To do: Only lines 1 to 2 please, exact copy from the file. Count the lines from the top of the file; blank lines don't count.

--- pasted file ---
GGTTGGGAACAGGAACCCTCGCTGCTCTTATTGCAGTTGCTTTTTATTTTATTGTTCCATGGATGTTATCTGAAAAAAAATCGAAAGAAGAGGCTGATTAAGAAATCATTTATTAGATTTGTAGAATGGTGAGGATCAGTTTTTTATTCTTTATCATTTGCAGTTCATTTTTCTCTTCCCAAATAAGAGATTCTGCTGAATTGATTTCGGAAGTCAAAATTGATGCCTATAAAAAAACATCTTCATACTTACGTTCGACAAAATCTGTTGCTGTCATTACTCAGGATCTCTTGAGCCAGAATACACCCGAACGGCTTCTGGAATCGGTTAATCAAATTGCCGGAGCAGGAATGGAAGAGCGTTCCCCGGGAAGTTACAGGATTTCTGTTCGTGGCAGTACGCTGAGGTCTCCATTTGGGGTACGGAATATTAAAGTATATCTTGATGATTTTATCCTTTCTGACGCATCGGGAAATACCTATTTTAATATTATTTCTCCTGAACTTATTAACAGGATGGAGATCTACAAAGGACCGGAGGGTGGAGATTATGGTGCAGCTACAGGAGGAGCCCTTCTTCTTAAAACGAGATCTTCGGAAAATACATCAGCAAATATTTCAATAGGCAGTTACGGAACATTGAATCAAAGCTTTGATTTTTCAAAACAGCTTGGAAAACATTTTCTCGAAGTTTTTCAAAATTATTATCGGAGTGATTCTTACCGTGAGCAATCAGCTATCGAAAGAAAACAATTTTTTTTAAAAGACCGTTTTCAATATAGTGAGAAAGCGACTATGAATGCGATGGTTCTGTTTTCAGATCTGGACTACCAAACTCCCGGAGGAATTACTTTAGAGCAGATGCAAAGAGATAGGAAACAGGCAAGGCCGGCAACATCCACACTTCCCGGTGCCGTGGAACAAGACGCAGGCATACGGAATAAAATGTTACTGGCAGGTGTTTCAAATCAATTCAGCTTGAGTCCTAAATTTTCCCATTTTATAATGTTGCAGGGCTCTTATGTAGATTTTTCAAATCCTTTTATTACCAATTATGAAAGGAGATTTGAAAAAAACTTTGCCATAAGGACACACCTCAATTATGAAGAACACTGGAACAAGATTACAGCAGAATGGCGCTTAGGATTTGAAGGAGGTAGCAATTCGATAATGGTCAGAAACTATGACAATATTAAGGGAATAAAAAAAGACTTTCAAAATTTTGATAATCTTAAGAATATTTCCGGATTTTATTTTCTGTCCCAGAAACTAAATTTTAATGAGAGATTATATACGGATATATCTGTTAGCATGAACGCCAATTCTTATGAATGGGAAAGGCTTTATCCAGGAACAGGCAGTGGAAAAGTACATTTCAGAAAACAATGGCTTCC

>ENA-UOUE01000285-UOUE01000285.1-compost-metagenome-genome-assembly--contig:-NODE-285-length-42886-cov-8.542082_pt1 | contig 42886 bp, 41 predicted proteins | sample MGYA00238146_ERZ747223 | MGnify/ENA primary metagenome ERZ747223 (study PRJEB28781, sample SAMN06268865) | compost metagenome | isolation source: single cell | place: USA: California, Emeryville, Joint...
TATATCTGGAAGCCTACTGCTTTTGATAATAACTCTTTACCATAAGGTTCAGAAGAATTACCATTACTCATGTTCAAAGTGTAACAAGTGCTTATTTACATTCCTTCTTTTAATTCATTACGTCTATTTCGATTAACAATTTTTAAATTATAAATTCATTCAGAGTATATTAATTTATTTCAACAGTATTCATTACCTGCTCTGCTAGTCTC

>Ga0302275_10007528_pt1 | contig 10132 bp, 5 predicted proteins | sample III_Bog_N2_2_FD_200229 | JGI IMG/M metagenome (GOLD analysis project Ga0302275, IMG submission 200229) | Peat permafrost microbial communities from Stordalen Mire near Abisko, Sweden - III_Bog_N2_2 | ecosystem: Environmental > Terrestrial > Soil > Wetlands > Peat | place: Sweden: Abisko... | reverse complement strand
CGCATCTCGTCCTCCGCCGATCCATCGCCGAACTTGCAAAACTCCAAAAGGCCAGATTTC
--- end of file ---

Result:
GGTTGGGAACAGGAACCCTCGCTGCTCTTATTGCAGTTGCTTTTTATTTTATTGTTCCATGGATGTTATCTGAAAAAAAATCGAAAGAAGAGGCTGATTAAGAAATCATTTATTAGATTTGTAGAATGGTGAGGATCAGTTTTTTATTCTTTATCATTTGCAGTTCATTTTTCTCTTCCCAAATAAGAGATTCTGCTGAATTGATTTCGGAAGTCAAAATTGATGCCTATAAAAAAACATCTTCATACTTACGTTCGACAAAATCTGTTGCTGTCATTACTCAGGATCTCTTGAGCCAGAATACACCCGAACGGCTTCTGGAATCGGTTAATCAAATTGCCGGAGCAGGAATGGAAGAGCGTTCCCCGGGAAGTTACAGGATTTCTGTTCGTGGCAGTACGCTGAGGTCTCCATTTGGGGTACGGAATATTAAAGTATATCTTGATGATTTTATCCTTTCTGACGCATCGGGAAATACCTATTTTAATATTATTTCTCCTGAACTTATTAACAGGATGGAGATCTACAAAGGACCGGAGGGTGGAGATTATGGTGCAGCTACAGGAGGAGCCCTTCTTCTTAAAACGAGATCTTCGGAAAATACATCAGCAAATATTTCAATAGGCAGTTACGGAACATTGAATCAAAGCTTTGATTTTTCAAAACAGCTTGGAAAACATTTTCTCGAAGTTTTTCAAAATTATTATCGGAGTGATTCTTACCGTGAGCAATCAGCTATCGAAAGAAAACAATTTTTTTTAAAAGACCGTTTTCAATATAGTGAGAAAGCGACTATGAATGCGATGGTTCTGTTTTCAGATCTGGACTACCAAACTCCCGGAGGAATTACTTTAGAGCAGATGCAAAGAGATAGGAAACAGGCAAGGCCGGCAACATCCACACTTCCCGGTGCCGTGGAACAAGACGCAGGCATACGGAATAAAATGTTACTGGCAGGTGTTTCAAATCAATTCAGCTTGAGTCCTAAATTTTCCCATTTTATAATGTTGCAGGGCTCTTATGTAGATTTTTCAAATCCTTTTATTACCAATTATGAAAGGAGATTTGAAAAAAACTTTGCCATAAGGACACACCTCAATTATGAAGAACACTGGAACAAGATTACAGCAGAATGGCGCTTAGGATTTGAAGGAGGTAGCAATTCGATAATGGTCAGAAACTATGACAATATTAAGGGAATAAAAAAAGACTTTCAAAATTTTGATAATCTTAAGAATATTTCCGGATTTTATTTTCTGTCCCAGAAACTAAATTTTAATGAGAGATTATATACGGATATATCTGTTAGCATGAACGCCAATTCTTATGAATGGGAAAGGCTTTATCCAGGAACAGGCAGTGGAAAAGTACATTTCAGAAAACAATGGCTTCC

>ENA-UOUE01000285-UOUE01000285.1-compost-metagenome-genome-assembly--contig:-NODE-285-length-42886-cov-8.542082_pt1 | contig 42886 bp, 41 predicted proteins | sample MGYA00238146_ERZ747223 | MGnify/ENA primary metagenome ERZ747223 (study PRJEB28781, sample SAMN06268865) | compost metagenome | isolation source: single cell | place: USA: California, Emeryville, Joint...